EU only realistic solution is the two-state

EU officially adopts a two-state solution as the only
viable route towards a peace agreement in the Middle East (EEAS – European
External Action Service, 2018). The High Representative of EU for Foreign
Affairs and Security Policy, Federica Mogherini, states that Jerusalem should
serve as a capital for both Israel and Palestine and highlighted that EU is
united on the matter. Despite U.S.’ position, she reassured that EU will
respect the current consensual agreement between the two states until the
conflict ends, proposing, at the same time, more direct negotiations (The
Jerusalem Post, 2018).

 

Last March EU reopened the debate for peace during a
meeting of Mogherini and Abbas, the Palestinian Authority President, in
Brussels, where both sides agreed to make the resolution of the conflict a top
priority in their agendas (Ahren and Lieber, 2017). Mogherini acknowledged the
importance to support Palestinians both politically and financially during
their effort for peace and called Trump’s administration to take part in the
discussions and avoid any actions that undermine the two-state cooperation (Ahren
and Lieber, 2017). A few months later, on December 6, U.S.’ President Donald
Trump officially recognized Jerusalem as Israel’s capital, a decision that
outraged the Arab world (EEAS – European External Action Service, 2018).

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Both Russia and United Kingdom deemed Trump’s decision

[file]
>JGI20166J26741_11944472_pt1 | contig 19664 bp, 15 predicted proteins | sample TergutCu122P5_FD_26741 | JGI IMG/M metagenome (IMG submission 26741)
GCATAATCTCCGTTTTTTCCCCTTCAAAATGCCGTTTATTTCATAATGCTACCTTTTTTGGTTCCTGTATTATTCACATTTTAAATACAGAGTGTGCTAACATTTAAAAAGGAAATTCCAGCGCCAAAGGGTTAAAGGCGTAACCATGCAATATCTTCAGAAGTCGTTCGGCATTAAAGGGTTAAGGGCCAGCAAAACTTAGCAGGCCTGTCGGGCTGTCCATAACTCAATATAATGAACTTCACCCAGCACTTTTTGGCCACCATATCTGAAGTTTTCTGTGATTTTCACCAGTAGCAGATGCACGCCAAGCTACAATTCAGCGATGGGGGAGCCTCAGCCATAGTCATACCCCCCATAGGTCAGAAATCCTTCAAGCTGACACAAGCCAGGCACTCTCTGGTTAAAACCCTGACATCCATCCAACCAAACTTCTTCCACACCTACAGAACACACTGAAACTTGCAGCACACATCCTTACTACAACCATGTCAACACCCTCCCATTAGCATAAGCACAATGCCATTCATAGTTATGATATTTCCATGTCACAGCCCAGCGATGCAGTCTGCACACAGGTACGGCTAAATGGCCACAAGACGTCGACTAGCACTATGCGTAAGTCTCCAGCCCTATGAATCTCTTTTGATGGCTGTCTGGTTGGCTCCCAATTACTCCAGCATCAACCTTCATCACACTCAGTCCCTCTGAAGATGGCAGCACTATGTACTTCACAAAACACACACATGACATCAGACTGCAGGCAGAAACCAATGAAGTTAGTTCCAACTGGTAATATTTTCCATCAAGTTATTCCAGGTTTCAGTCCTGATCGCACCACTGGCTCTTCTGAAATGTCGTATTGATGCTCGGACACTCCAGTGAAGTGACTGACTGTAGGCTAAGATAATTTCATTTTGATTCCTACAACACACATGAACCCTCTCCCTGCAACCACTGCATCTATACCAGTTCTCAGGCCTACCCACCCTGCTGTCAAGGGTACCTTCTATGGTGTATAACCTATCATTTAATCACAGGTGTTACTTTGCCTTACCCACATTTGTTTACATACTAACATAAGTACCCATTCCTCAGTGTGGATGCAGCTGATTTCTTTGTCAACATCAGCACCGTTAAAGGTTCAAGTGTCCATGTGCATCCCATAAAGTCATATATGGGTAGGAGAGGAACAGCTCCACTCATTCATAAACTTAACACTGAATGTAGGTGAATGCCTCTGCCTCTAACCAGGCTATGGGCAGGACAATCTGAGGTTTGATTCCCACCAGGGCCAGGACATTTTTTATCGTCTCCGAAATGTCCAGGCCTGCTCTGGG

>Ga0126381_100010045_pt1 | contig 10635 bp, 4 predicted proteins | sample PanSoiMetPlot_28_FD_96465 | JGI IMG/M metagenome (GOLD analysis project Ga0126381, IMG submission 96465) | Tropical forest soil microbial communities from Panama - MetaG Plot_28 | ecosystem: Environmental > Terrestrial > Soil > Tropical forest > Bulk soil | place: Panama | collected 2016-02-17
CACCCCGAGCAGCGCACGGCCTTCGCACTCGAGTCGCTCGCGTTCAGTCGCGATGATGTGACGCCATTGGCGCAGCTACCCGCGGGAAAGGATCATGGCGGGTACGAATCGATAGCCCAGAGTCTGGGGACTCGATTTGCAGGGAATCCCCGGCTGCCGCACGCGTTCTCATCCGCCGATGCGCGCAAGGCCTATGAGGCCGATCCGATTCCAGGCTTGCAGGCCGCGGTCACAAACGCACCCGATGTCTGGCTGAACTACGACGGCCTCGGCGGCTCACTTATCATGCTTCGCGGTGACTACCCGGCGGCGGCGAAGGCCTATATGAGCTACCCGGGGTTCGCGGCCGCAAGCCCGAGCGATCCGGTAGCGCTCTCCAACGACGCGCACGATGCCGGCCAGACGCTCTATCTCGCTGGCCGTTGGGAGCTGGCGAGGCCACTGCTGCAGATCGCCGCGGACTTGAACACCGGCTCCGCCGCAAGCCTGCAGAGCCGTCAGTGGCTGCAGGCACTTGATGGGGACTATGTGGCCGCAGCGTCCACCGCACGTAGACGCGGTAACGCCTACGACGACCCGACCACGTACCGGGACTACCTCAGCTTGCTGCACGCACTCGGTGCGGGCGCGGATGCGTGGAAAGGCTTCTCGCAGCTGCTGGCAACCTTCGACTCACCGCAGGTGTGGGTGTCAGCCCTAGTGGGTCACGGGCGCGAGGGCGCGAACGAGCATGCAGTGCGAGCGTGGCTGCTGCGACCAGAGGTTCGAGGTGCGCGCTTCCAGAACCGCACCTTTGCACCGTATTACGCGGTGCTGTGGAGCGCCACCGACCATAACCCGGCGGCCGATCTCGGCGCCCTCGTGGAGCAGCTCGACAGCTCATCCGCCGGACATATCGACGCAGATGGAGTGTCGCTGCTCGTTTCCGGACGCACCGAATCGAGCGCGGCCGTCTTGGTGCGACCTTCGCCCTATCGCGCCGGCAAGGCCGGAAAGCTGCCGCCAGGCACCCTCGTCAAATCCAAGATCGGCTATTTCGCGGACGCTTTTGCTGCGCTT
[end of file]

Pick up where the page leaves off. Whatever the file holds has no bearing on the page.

as ‘not helpful’ but EU insisted that U.S. will play a crucial role in the
discussions (Aljazeera, 2018). In the following days, EU scheduled two meetings,
one with Jordan’s Foreign Minister and one with Israeli Prime Minister, where
Mogherini stressed the fact that EU envisions a Palestinian State with each own
land and rejected Netanyahu’s call to follow U.S.’ recognition and move their
embassies in Jerusalem (Emmott, 2018). During their meeting she insisted that
the only realistic solution is the two-state coexistence on the Holy City but
until then peace comes first, while Netanyahu insinuated that the American side
had a new proposal in mind without revealing any meaningful details (Emmott,
2018). 

 

Many European countries suggested that Jerusalem’s
status should be decided upon the end of the conflict and that Trump’s move
will only worsen the relations between the two states. As a matter of fact, Hezbollah
already announced their focus on the Palestinian cause and, after the rally in
Beirut, Nasrallah called for a ‘united strategy’ in the confrontation with
Israel (Beaumont, 2018). EU became even more pressured to act upon their role
as a mediator as the voices condemning Israel are growing bigger everyday even
inside European Member-States, such as the anti-Israeli protests in Germany (Lovatt,
2018).

 

EU agrees that now it is not the time to ‘disengage’ and
will keep on working together with Palestinian people and UNRWA to help the
Palestinian refugees, refusing any ‘blank’ initiative coming from the U.S
administration (EEAS – European External Action Service, 2018). Mogherini
emphasized that now more than ever peace is evidently the only way and calls the
American President, who is currently facing international isolation for his
positions, for more serious proposals (The Jerusalem Post, 2018).